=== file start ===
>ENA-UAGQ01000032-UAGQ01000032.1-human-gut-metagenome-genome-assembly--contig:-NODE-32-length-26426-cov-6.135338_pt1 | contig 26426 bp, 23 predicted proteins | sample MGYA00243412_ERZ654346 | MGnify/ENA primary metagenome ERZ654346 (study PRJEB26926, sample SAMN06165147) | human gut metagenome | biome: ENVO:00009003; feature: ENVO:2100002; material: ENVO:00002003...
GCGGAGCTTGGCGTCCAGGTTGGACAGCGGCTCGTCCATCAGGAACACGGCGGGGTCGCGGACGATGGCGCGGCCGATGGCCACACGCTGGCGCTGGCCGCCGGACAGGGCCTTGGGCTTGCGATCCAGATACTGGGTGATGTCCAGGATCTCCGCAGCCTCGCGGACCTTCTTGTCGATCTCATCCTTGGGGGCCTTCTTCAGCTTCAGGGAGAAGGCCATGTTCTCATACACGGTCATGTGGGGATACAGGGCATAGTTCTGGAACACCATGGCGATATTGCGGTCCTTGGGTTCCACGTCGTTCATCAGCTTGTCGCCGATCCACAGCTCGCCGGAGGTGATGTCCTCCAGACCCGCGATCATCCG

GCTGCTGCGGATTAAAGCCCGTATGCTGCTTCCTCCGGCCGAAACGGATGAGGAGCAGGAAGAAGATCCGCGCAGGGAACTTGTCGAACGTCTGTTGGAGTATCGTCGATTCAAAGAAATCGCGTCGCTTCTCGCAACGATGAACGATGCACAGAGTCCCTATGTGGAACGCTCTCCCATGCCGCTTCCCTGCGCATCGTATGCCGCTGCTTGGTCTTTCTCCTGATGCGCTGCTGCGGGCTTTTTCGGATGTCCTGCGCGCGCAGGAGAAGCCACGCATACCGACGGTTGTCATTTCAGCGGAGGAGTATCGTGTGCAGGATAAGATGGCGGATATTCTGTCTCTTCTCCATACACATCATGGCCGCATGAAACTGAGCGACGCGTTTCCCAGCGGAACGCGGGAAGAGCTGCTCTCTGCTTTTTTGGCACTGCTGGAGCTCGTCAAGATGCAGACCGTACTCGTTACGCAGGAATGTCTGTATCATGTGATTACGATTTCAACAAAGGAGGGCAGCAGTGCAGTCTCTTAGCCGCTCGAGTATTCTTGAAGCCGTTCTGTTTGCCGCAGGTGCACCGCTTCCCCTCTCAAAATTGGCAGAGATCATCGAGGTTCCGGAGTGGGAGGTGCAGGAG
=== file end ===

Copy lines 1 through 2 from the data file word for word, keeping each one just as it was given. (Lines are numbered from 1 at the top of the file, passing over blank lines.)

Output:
>ENA-UAGQ01000032-UAGQ01000032.1-human-gut-metagenome-genome-assembly--contig:-NODE-32-length-26426-cov-6.135338_pt1 | contig 26426 bp, 23 predicted proteins | sample MGYA00243412_ERZ654346 | MGnify/ENA primary metagenome ERZ654346 (study PRJEB26926, sample SAMN06165147) | human gut metagenome | biome: ENVO:00009003; feature: ENVO:2100002; material: ENVO:00002003...
GCGGAGCTTGGCGTCCAGGTTGGACAGCGGCTCGTCCATCAGGAACACGGCGGGGTCGCGGACGATGGCGCGGCCGATGGCCACACGCTGGCGCTGGCCGCCGGACAGGGCCTTGGGCTTGCGATCCAGATACTGGGTGATGTCCAGGATCTCCGCAGCCTCGCGGACCTTCTTGTCGATCTCATCCTTGGGGGCCTTCTTCAGCTTCAGGGAGAAGGCCATGTTCTCATACACGGTCATGTGGGGATACAGGGCATAGTTCTGGAACACCATGGCGATATTGCGGTCCTTGGGTTCCACGTCGTTCATCAGCTTGTCGCCGATCCACAGCTCGCCGGAGGTGATGTCCTCCAGACCCGCGATCATCCG